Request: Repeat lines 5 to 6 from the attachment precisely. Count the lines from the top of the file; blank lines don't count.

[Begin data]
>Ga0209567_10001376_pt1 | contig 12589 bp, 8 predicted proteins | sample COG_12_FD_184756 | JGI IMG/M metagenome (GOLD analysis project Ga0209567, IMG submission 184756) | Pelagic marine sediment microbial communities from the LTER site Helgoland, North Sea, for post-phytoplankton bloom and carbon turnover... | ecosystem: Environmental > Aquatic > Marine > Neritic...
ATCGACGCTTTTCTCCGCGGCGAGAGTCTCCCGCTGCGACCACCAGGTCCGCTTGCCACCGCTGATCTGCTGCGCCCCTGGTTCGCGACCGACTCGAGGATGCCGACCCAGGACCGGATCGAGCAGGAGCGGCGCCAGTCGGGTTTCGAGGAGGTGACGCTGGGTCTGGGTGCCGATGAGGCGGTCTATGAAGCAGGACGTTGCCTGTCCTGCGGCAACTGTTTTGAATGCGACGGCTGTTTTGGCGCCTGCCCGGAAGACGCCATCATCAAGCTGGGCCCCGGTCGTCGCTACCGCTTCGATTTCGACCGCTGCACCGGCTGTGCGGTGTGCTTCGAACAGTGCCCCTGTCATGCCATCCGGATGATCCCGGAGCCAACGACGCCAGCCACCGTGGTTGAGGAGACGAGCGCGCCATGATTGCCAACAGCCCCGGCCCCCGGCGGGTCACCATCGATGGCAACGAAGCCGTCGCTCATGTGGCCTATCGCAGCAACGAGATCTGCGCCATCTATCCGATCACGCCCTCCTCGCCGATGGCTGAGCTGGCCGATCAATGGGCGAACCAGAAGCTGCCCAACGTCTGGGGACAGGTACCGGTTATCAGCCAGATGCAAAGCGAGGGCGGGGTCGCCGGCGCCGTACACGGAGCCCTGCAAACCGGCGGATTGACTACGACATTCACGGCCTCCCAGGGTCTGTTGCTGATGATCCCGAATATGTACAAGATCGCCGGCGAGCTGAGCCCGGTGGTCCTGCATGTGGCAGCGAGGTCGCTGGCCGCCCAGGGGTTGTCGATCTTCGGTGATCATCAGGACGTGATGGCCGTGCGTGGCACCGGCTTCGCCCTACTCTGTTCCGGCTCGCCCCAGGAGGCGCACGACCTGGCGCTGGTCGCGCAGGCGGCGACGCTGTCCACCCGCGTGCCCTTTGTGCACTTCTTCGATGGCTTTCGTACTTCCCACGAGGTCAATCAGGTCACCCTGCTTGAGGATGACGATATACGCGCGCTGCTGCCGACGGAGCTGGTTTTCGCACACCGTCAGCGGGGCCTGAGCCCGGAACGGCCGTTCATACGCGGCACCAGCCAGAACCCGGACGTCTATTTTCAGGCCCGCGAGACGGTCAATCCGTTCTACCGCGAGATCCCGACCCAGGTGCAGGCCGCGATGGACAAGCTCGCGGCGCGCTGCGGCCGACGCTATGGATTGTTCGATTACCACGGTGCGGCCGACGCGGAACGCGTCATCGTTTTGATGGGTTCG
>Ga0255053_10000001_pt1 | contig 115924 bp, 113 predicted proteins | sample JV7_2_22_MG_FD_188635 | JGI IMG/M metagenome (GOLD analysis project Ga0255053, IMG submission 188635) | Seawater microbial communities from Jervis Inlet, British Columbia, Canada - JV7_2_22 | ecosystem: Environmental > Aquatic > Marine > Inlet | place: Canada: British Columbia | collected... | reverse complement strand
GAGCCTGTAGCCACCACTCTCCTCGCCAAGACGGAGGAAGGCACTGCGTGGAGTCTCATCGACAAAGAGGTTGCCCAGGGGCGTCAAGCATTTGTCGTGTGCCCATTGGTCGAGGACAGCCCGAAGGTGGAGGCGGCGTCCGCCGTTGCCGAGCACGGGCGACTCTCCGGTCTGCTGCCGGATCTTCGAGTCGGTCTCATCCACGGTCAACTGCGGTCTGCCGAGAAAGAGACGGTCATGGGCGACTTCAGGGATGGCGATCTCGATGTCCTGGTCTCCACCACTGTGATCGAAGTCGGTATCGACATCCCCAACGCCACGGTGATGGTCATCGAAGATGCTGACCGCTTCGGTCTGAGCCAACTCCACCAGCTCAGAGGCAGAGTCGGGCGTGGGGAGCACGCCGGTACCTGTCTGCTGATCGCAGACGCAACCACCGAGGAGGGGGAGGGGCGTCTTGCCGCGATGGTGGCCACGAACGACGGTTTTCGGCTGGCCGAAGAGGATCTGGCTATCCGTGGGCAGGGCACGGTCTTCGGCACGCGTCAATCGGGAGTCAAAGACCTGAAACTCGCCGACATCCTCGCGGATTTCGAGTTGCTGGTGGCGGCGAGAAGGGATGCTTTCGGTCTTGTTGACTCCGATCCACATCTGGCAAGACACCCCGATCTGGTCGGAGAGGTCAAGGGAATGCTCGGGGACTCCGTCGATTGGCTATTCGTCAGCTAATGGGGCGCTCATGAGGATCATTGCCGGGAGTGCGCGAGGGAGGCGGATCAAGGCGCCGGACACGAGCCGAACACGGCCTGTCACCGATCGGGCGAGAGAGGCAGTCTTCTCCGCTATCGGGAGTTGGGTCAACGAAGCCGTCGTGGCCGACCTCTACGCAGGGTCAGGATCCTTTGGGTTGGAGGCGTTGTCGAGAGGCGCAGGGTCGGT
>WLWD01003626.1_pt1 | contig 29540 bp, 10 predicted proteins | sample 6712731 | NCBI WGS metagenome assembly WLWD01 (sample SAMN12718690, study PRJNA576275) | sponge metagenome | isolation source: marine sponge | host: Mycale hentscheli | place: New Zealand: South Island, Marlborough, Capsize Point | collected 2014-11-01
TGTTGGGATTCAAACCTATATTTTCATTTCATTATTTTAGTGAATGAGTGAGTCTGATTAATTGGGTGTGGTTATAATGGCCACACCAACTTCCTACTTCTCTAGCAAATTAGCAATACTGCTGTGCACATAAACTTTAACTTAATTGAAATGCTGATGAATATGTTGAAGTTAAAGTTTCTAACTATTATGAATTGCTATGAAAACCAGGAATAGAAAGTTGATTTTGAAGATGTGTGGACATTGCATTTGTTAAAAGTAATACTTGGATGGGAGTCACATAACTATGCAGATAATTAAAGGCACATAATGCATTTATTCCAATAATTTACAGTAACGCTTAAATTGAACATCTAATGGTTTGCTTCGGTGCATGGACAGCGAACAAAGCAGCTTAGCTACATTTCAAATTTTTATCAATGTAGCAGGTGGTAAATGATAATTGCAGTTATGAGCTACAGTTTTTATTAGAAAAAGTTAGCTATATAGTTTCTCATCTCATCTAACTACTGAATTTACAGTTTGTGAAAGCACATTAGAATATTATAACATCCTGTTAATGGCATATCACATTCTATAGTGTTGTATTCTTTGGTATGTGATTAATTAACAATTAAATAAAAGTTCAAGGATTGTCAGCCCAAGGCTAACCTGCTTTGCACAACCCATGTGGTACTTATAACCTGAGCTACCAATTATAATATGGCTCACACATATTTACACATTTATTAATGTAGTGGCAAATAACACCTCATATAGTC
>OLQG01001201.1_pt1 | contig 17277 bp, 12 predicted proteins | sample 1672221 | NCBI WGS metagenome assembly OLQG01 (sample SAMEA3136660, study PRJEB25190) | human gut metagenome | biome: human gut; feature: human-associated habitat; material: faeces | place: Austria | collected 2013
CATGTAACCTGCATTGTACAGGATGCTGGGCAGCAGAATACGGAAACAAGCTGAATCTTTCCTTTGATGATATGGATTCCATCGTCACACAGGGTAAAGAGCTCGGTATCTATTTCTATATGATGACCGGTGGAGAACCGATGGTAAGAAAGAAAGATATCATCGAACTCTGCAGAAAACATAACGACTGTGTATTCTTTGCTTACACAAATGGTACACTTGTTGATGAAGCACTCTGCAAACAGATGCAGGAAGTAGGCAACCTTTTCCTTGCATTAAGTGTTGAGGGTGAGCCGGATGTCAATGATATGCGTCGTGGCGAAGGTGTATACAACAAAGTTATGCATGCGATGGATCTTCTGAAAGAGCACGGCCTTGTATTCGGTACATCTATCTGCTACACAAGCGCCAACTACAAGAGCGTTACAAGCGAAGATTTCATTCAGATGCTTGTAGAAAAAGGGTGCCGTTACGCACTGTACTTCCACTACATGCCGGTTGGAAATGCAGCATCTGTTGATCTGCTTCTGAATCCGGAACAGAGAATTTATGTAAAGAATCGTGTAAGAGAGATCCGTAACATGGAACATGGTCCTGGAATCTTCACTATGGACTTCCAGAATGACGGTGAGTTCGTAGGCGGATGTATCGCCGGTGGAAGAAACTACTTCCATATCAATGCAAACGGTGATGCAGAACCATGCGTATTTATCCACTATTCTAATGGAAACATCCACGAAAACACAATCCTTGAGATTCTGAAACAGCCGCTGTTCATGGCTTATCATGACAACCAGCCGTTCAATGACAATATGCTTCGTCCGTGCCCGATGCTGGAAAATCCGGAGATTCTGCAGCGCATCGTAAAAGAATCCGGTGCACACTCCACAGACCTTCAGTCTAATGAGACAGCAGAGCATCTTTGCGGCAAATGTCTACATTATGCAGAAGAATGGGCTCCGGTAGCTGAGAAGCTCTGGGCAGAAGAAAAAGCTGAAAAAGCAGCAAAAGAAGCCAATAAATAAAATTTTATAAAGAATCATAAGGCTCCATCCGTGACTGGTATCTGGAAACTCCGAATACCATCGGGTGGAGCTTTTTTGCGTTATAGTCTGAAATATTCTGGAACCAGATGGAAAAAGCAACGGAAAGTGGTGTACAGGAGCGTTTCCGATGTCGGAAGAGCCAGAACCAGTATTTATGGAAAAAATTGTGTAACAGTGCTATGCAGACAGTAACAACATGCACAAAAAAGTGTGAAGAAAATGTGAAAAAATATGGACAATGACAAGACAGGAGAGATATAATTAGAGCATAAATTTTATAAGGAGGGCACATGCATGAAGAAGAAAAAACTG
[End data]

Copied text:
>WLWD01003626.1_pt1 | contig 29540 bp, 10 predicted proteins | sample 6712731 | NCBI WGS metagenome assembly WLWD01 (sample SAMN12718690, study PRJNA576275) | sponge metagenome | isolation source: marine sponge | host: Mycale hentscheli | place: New Zealand: South Island, Marlborough, Capsize Point | collected 2014-11-01
TGTTGGGATTCAAACCTATATTTTCATTTCATTATTTTAGTGAATGAGTGAGTCTGATTAATTGGGTGTGGTTATAATGGCCACACCAACTTCCTACTTCTCTAGCAAATTAGCAATACTGCTGTGCACATAAACTTTAACTTAATTGAAATGCTGATGAATATGTTGAAGTTAAAGTTTCTAACTATTATGAATTGCTATGAAAACCAGGAATAGAAAGTTGATTTTGAAGATGTGTGGACATTGCATTTGTTAAAAGTAATACTTGGATGGGAGTCACATAACTATGCAGATAATTAAAGGCACATAATGCATTTATTCCAATAATTTACAGTAACGCTTAAATTGAACATCTAATGGTTTGCTTCGGTGCATGGACAGCGAACAAAGCAGCTTAGCTACATTTCAAATTTTTATCAATGTAGCAGGTGGTAAATGATAATTGCAGTTATGAGCTACAGTTTTTATTAGAAAAAGTTAGCTATATAGTTTCTCATCTCATCTAACTACTGAATTTACAGTTTGTGAAAGCACATTAGAATATTATAACATCCTGTTAATGGCATATCACATTCTATAGTGTTGTATTCTTTGGTATGTGATTAATTAACAATTAAATAAAAGTTCAAGGATTGTCAGCCCAAGGCTAACCTGCTTTGCACAACCCATGTGGTACTTATAACCTGAGCTACCAATTATAATATGGCTCACACATATTTACACATTTATTAATGTAGTGGCAAATAACACCTCATATAGTC